In this episode of the VulnerABILITY Podcast, host Marisa Donnelly welcomes guest Dan Hill, the founder of Sensory Logic and author of Famous Faces Decoded, a book that focuses on facial coding, to speak on the value and balance of logic and emotions in all aspects of our lives.
When it comes to both our personal and professional lives, understanding logic and emotions and their delicate balance is important, if not essential. In this episode, Dan and Marisa dive into the different emotions and attachment styles, and discuss how understanding our own responses can help us become better employees, better leaders, and ultimately, better people.
Highlights From The Episode:
[2:10] “[Emotions] are who we are, how we’re managed, how we work together as a team, if we believe in management and if can root for them or felt very distant from them… it applies to advertising and how we use products… One of my favorite quotes is this: ‘In America, there are two currencies: dollars and emotions.”
[3:45] “Emotions are just a really broad and important subject, and facial coding is a way for me to able to pick up the emotions of others. In business… [it] helps quantify those emotional responses as providing insights and [a] feedback loop that’s more honest than what people say often.”
[4:25] “How we learn, how we manage, and how we can manage others, and how others like to be manged…it’s really fascinating.”
[5:10] “If you’re really going to take on people and respect them, then you have to bring emotions into it.”
[6:10] “When you have senses and logic put together, it’s [asking] how can we use both sides of our brain left and right, how can we use both our emotions and logical reasoning to really build what we’re trying to build, whatever that is?”
[6:45] “We are mostly feeling beings… ‘I feel therefore I am.'”
[8:00] “I feel that vulnerability, in particular—which comes through when we are emotional and we do express our feelings—I feel like that gives us power, which is actually the reason I started this podcast in the first place.”
[8:30] “[Fear] is part of the human condition. Vulnerability is just getting to authenticity. Authenticity matters immensely.”
[9:15] “[When we] camouflage how we’re feeling, [it] hides our volability, and hides our ability to make a connection, and it hides our ability to understand our situation better, and ourselves, and essentially to move forward.”
[9:50] “If you’re not willing to meet people on an emotional level, or share any semblance of real emotion or even mistakes… that [vulnerability] is what, in my opinion, separates an okay leader with an excellent leader.”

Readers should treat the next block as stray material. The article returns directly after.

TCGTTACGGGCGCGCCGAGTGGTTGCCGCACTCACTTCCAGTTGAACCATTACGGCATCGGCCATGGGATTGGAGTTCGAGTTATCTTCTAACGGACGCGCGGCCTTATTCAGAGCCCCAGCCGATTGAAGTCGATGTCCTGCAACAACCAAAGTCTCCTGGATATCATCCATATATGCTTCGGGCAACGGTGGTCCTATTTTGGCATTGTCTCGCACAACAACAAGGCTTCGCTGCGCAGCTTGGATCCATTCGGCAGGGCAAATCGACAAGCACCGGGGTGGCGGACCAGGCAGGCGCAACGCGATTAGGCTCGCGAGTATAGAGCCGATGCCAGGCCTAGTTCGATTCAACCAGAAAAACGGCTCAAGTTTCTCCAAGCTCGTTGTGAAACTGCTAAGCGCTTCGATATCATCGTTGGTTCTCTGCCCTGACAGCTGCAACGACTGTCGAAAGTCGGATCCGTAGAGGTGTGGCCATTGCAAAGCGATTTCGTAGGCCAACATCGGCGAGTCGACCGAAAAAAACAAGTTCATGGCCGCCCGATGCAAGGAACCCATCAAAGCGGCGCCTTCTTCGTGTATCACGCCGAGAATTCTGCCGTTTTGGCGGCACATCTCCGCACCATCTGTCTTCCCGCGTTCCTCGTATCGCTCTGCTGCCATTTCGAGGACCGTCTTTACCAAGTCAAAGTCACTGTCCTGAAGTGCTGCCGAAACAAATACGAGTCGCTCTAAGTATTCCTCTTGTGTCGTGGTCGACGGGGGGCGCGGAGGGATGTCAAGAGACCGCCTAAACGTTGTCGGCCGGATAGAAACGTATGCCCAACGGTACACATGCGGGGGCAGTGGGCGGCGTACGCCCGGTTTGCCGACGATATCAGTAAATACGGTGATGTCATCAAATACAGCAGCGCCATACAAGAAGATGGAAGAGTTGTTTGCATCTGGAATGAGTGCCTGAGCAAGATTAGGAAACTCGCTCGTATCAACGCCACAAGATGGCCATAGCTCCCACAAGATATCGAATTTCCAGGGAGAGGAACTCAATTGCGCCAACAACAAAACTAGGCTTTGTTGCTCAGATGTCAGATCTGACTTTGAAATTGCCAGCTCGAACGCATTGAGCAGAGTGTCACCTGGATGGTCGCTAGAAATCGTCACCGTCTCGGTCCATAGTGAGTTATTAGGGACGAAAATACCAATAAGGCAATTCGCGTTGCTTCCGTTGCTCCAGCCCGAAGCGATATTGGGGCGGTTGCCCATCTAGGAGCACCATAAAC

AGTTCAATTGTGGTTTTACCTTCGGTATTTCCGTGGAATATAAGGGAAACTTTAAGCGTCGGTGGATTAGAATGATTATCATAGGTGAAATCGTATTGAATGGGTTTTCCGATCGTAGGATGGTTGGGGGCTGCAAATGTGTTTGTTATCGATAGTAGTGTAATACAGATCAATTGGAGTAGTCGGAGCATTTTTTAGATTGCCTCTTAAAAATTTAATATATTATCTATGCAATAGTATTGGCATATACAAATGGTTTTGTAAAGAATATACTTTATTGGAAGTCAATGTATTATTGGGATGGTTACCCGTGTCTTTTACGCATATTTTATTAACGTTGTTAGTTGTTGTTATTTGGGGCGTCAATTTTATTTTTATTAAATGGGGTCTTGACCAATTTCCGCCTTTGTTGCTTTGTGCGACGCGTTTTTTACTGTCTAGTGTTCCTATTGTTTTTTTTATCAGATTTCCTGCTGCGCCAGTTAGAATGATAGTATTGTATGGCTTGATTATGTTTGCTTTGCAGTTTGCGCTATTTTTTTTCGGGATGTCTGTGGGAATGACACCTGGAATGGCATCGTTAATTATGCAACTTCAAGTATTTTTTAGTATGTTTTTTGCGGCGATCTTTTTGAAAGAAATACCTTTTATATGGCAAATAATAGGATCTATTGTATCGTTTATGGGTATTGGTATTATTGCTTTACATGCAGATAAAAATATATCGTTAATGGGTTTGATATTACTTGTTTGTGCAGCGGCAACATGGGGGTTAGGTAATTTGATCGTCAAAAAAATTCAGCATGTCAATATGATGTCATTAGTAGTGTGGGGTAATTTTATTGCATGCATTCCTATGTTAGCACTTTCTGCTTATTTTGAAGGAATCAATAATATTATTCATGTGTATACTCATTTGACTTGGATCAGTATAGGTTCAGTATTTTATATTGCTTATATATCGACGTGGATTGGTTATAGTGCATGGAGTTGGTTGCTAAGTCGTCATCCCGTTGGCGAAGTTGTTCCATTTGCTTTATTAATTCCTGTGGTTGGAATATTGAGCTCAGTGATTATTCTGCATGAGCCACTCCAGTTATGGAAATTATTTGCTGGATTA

[17:55] “Someone who is anxiously attached is probably trying to assess every time, ‘Is this now a moment where I can approach this person?’… ‘Am I going to get passed over?’ … ‘Which one is it going to be now?'”
[18:30] “I don’t want to say that fear is always a negative emotion. I think it’s a chance for us to recognize [that] there’s a challenge out there and [to] take it on, and show some courage, and go someplace.”
[19:25] “Sadness can get a bad rap as an emotion, but I think sadness has tremendous qualities in terms of causing us to reflect, to ponder, to try to understand something. But that said, we don’t’ want to live our lives entirely in sadness, even though it has its beneficial aspects.”
[21:20] “We all have emotions we gravitate to, almost naturally, but at the same time, I think people evolve. So nothing is set in stone. One can live and learn and grow accordingly.”
[23:30] “A lot of times in life we don’t get to be as happy as we want, but the fireworks emotionally in terms of happiness is certainly the true smile.”
[24:05] “Happy people are really good at brainstorming and being inventive. And there’s a lot of value in that.”
[24:25] ‘It’s a giving, generous emotion — happiness is.”
[24:30] “When we have happiness that’s fleeting, it teaches us to really appreciate it. Especially when we get into tough times.”
[26:40] “Emotions couldn’t be more front and center right now, based on world events.”
[27:40] “It’s pretty hard to think about elevating with something as profound [of] a crisis as this, but I think there’s a least some aspects for which it provides some opportunities.”
[28:25] “What’s the human drama? What do we go through in life? And what can we learn from that?”
To learn more about facial coding, logic and emotions, and how to have a deeper understanding of your own feelings, check out Dan’s book, Famous Faces Decoded: A Guidebook for Reading Others.
Combining both emotional and facial intelligence, this book dives into situations + people (with a focus on celebrities) to analyze how and why we react in certain ways. Dan discusses the emotions that we ‘hide’ and how they’re reflected on our faces, as well as how our actions and decisions can impact others. The book also includes over 100 illustrations and is filled with celebrity stories, quizzes, and fun.
For more episodes of the VulnerABILITY Podcast, click here.